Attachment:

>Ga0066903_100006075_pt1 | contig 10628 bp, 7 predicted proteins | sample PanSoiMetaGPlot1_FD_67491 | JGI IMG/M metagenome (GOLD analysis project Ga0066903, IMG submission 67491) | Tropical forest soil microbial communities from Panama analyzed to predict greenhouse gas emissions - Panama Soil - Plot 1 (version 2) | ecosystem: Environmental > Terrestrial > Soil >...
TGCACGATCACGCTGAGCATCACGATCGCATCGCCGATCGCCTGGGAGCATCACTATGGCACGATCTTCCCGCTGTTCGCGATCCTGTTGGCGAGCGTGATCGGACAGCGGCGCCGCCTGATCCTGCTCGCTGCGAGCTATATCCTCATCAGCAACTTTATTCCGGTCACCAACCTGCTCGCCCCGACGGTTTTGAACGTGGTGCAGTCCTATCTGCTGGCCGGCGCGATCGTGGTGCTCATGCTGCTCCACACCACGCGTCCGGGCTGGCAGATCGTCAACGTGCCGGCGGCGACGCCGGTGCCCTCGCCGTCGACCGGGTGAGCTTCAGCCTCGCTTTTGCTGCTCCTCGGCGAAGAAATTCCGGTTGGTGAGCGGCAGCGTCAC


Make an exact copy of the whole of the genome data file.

>Ga0066903_100006075_pt1 | contig 10628 bp, 7 predicted proteins | sample PanSoiMetaGPlot1_FD_67491 | JGI IMG/M metagenome (GOLD analysis project Ga0066903, IMG submission 67491) | Tropical forest soil microbial communities from Panama analyzed to predict greenhouse gas emissions - Panama Soil - Plot 1 (version 2) | ecosystem: Environmental > Terrestrial > Soil >...
TGCACGATCACGCTGAGCATCACGATCGCATCGCCGATCGCCTGGGAGCATCACTATGGCACGATCTTCCCGCTGTTCGCGATCCTGTTGGCGAGCGTGATCGGACAGCGGCGCCGCCTGATCCTGCTCGCTGCGAGCTATATCCTCATCAGCAACTTTATTCCGGTCACCAACCTGCTCGCCCCGACGGTTTTGAACGTGGTGCAGTCCTATCTGCTGGCCGGCGCGATCGTGGTGCTCATGCTGCTCCACACCACGCGTCCGGGCTGGCAGATCGTCAACGTGCCGGCGGCGACGCCGGTGCCCTCGCCGTCGACCGGGTGAGCTTCAGCCTCGCTTTTGCTGCTCCTCGGCGAAGAAATTCCGGTTGGTGAGCGGCAGCGTCAC